The Duluth News Tribune (13 Jan 1918) reported that more than half of the births registered for Duluth were simply listed as “male” or “female” child. This can be a problem for genealogists today but it was also a problem for one Minnesotan in 1918 who was trying to establish he was the legal heir to a family estate.
Per the article the local health department was going to begin to routinely follow-up with parents to have them file ammended birth certificates so that the names of the children would be permanently recorded.
Newspapers regularly published birth announcements which included the names of the new child; date/place of birth; names of the parents and often the names of siblings, grandparents and other genealogical information.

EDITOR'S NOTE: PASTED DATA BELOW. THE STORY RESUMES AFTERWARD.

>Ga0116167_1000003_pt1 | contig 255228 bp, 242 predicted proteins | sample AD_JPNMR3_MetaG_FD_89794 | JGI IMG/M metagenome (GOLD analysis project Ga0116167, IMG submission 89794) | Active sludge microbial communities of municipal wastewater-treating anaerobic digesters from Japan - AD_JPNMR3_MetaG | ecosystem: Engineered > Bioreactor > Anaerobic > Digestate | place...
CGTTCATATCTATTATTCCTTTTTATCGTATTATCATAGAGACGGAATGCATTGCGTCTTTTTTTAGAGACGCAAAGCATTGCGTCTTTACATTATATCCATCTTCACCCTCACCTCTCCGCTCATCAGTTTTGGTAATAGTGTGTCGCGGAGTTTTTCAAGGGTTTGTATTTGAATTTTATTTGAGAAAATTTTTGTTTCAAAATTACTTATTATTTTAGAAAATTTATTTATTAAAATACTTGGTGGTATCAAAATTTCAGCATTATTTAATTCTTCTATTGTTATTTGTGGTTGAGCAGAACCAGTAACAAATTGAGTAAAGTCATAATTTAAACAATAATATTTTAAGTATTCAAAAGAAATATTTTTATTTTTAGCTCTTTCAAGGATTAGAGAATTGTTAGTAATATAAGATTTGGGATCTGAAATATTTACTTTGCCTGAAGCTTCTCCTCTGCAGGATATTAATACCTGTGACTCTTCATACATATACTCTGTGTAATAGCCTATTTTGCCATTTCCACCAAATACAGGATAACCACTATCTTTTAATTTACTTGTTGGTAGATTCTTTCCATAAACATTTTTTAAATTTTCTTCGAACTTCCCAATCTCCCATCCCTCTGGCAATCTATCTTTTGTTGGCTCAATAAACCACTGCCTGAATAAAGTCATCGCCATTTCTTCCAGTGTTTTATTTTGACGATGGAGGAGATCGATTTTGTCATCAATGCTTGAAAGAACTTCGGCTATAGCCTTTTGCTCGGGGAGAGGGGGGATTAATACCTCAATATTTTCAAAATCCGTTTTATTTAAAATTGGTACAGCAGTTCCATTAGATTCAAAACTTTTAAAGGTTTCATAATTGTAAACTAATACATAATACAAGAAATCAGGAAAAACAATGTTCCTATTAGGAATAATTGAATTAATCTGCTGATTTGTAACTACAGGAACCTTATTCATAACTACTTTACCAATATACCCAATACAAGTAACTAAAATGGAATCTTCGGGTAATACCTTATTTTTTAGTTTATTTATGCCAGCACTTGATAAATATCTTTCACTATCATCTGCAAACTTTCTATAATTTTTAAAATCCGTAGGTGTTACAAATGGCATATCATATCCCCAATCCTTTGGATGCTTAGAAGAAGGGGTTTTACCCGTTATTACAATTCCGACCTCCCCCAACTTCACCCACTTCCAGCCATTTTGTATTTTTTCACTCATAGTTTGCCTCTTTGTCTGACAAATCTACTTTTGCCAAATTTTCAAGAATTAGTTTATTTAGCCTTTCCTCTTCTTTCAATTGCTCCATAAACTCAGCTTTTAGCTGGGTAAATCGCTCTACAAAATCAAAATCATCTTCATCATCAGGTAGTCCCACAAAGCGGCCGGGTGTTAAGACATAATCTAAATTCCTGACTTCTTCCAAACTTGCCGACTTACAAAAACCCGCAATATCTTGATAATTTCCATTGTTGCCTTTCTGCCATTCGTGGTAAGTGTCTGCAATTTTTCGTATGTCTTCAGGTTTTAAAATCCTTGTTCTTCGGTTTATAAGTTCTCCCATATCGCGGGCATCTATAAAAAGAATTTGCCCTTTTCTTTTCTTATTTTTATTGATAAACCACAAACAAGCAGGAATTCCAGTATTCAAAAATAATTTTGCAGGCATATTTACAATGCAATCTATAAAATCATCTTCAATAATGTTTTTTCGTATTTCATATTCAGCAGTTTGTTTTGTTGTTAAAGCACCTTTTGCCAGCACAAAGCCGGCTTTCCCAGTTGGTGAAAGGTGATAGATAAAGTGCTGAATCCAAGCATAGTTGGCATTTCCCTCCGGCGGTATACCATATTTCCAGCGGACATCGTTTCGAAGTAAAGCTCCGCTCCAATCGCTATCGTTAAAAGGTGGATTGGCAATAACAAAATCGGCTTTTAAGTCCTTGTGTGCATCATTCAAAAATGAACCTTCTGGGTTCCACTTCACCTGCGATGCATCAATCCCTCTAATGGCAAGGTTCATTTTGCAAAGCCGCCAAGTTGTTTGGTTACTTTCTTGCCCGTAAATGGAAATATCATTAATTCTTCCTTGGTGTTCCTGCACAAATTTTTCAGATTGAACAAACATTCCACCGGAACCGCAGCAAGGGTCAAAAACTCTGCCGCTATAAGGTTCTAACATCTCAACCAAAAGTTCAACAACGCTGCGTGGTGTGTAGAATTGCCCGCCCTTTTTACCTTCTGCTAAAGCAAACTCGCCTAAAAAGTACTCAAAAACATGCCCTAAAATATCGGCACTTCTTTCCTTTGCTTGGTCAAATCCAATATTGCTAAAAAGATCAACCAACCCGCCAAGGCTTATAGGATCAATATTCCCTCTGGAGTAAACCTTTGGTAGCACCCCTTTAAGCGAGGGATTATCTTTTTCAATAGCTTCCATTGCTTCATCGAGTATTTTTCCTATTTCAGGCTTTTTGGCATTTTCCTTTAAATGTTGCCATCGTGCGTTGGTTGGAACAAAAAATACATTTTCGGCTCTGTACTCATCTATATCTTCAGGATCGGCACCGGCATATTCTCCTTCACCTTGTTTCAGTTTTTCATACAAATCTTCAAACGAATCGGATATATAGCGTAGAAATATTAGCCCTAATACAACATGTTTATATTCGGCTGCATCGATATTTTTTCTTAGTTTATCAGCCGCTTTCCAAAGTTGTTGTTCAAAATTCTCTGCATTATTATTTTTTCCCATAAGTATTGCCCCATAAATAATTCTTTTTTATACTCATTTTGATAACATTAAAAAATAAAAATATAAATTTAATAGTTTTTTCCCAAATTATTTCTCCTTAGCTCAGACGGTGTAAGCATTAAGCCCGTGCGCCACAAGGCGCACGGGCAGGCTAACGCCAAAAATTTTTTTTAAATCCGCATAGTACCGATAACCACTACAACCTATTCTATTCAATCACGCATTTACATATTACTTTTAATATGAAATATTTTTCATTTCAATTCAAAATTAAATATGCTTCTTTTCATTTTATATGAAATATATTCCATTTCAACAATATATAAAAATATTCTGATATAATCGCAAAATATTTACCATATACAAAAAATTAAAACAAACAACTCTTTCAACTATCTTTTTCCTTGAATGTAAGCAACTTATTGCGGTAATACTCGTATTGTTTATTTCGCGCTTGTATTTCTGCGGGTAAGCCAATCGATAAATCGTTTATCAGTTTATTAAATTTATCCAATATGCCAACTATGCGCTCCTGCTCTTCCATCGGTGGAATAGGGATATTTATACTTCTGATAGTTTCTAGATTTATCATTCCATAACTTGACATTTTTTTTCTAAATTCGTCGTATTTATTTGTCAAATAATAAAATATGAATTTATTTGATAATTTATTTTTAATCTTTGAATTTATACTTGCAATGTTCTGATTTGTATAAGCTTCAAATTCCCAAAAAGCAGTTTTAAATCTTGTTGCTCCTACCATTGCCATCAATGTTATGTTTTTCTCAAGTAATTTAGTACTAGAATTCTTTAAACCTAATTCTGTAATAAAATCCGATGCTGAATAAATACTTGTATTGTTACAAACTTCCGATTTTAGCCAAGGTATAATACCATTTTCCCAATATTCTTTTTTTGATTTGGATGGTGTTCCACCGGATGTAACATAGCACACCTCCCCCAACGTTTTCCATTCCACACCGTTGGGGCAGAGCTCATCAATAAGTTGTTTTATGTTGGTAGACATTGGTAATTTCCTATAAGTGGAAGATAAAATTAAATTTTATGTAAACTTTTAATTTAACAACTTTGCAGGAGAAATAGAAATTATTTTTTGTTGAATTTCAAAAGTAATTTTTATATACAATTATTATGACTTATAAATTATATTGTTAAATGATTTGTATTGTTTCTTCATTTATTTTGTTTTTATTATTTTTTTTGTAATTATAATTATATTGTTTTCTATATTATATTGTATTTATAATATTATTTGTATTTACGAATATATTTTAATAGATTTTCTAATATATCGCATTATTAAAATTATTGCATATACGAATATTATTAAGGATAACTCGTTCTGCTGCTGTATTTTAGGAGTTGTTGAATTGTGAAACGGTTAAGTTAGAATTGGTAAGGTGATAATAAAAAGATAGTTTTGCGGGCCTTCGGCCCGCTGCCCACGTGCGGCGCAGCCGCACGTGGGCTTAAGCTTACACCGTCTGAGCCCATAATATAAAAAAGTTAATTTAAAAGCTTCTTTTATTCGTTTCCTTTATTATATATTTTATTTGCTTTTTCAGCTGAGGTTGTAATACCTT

In this example from the Columbus (GA) Enquirer Sun (22 Sept 1922) you can find the core information – names of the new children, their parents and the dates of birth.
Note that the announcements also give the maiden names of the mother and that Porterdeat Golden Smith was named for his maternal grandfather.
Newspapers are a terrific source to get the details we need to document our families.
Search GenealogyBank and see what you’ll find.